[Kelly Kazek] When I was young and my family lived in Warner Robins, Ga., we spent a week every summer on Jekyll Island, usually with another family or two. We spent most of our time on Jekyll’s famous driftwood beaches (I’ll write more about those later) so I knew very little about the island’s history until I was an adult. I took Baby Girl there in 2008 to learn about its history.
See slideshow below
In the late 1800s and early 1900s, Jekyll was the vacation spot for America’s wealthiest families, including the Vanderbilts, Morgans and Pulitzers.
In 1886, the men who headed these families incorporated an exclusive (of course) hunting and recreational group and called it the Jekyll Island Club. Not happy with having only a clubhouse, although that would soon follow, the men purchased the entire island for $125,000, or about $3 million in 2017 dollars. The club’s website says Munsey’s Magazine called it, “the richest, the most exclusive, the most inaccessible club in the world.” It’s no wonder it was nicknamed the “Millionaire’s Club.”
For their summer trips to the island, the families built 18 homes they called “cottages” that were mansions to the regular folk.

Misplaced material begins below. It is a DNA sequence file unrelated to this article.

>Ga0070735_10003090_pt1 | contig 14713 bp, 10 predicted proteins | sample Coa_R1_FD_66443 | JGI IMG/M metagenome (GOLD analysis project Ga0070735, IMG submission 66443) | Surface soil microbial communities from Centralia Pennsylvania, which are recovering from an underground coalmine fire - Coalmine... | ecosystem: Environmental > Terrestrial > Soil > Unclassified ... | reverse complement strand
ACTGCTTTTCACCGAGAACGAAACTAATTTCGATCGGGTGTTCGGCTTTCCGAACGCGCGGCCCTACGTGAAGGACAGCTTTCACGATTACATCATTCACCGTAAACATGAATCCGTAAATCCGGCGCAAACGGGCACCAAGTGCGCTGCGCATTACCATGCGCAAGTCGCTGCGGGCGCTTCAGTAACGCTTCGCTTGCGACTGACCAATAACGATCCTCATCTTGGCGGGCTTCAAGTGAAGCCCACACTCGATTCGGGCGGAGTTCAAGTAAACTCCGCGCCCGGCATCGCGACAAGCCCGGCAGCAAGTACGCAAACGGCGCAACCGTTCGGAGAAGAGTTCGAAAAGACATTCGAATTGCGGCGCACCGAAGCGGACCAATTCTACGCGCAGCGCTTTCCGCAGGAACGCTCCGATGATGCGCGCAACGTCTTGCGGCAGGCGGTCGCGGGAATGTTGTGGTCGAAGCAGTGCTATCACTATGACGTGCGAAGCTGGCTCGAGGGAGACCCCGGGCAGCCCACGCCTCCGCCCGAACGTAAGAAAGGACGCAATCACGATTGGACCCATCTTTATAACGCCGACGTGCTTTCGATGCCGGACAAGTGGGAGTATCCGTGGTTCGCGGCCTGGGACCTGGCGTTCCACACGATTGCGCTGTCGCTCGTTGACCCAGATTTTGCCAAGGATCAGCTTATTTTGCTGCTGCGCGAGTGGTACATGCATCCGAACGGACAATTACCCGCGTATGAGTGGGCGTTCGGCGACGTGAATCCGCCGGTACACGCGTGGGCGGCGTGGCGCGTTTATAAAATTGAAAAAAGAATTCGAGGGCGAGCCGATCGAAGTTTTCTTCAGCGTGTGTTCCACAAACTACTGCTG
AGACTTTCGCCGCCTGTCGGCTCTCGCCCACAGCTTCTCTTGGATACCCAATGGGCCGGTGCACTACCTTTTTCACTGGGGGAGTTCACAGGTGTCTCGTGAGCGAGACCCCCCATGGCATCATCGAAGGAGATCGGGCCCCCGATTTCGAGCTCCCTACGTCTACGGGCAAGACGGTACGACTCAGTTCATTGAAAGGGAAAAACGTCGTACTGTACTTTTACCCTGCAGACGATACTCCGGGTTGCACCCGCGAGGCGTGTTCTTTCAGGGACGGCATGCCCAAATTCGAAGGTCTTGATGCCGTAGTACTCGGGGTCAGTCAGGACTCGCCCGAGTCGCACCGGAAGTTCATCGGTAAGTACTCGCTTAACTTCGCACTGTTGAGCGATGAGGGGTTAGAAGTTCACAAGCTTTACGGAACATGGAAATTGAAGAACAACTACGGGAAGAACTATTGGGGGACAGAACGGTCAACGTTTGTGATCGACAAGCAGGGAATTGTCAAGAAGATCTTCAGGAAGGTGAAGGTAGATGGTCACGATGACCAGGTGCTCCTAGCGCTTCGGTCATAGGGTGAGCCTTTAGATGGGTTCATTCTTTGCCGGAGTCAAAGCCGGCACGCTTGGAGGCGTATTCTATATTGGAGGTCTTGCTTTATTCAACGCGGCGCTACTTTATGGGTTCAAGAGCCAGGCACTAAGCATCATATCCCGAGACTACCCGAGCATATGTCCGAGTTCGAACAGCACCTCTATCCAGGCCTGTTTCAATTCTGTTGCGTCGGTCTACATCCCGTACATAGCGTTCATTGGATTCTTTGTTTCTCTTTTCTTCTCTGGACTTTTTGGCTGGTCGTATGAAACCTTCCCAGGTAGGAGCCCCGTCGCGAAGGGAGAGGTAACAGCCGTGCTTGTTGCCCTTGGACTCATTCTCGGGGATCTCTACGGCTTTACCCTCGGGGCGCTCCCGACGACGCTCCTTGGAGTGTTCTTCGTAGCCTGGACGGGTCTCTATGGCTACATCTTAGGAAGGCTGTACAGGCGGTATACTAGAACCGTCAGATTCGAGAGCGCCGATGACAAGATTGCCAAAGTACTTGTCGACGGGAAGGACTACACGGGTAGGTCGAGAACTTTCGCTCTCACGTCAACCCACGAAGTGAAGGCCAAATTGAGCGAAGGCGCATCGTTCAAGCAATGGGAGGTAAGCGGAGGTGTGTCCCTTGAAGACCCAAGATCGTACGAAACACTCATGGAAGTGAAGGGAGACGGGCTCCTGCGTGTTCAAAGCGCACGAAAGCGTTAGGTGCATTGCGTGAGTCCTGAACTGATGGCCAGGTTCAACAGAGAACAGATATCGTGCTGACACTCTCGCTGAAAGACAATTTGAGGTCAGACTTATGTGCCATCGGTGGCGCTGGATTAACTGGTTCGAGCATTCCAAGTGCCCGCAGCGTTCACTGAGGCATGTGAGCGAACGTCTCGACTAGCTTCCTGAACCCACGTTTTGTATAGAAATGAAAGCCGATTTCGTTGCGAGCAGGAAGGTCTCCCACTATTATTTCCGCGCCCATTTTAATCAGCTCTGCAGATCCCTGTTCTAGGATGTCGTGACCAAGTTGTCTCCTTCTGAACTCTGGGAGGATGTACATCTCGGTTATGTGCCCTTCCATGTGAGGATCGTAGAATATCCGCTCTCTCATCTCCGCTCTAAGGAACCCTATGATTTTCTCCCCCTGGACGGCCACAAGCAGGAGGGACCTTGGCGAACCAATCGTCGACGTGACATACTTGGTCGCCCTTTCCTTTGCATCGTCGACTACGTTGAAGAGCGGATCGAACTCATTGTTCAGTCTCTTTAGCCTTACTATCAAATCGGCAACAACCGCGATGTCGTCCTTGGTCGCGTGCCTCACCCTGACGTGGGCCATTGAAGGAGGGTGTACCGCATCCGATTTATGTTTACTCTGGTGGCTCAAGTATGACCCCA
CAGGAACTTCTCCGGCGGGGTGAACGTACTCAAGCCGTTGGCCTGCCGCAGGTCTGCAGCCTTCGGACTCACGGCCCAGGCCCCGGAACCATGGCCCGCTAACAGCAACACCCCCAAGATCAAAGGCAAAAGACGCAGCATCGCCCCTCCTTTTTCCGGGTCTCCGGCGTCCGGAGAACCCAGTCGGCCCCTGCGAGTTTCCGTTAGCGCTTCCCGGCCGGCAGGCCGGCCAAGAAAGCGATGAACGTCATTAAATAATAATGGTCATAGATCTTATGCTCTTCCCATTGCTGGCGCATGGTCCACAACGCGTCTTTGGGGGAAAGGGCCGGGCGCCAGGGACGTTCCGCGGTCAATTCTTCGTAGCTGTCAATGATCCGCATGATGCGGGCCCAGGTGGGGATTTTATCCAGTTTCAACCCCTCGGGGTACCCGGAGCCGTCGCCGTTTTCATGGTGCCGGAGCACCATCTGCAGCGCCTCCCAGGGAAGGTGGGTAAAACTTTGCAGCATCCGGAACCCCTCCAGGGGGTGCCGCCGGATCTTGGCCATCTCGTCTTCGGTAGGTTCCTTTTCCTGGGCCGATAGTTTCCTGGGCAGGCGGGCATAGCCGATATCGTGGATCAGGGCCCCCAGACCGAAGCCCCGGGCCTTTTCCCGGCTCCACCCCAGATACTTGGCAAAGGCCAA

When the men built their clubhouse from 1886-1888, they spared no expense. The massive and beautiful club was built in the Queen Anne style, including a turret, and featured numerous suites and game rooms. An annex was completed in 1904. Behind the club, the families docked their yachts at the wharf, all but John Pierpont Morgan, whose Corsair was too large to dock and had to be anchored in the channel.
The club closed at the end of the 1942 season and the owners paid for a staff to keep up the buildings and property until 1947, when the island was sold to the state of Georgia. For a while, the state operated a resort in the club but it closed in 1971.
The club was restored and opened as a luxury resort in 1985 so guests can experience the same splendor as the men who helped shape our nation. According to legends, the club is haunted by various specters, including these three:
The ghost of Lloyd Aspinwall
Aspinwall was the first president of the Jekyll Island Club. He had been working hard on the building of the club, which was constructed from 1886-1888, but in 1886, before it could open, he died. Reportedly, his ghost walks leisurely, hands clasped behind his back, along the Riverfront Veranda of the club. The veranda was converted to a glass-walled room in 1985 and named the Aspinwall Room.
The spirit Samuel Spence
The railroad magnate who founded the Southern Railroad was a member of the club who was struck and killed by one of his own trains in 1906. His spirit allegedly haunts Room 8, which had been his favorite.
The bell hop haunting
A young bell hop, whose name is unknown, reportedly died at the club in the 1920s. Some people claim he works there still … as a ghost.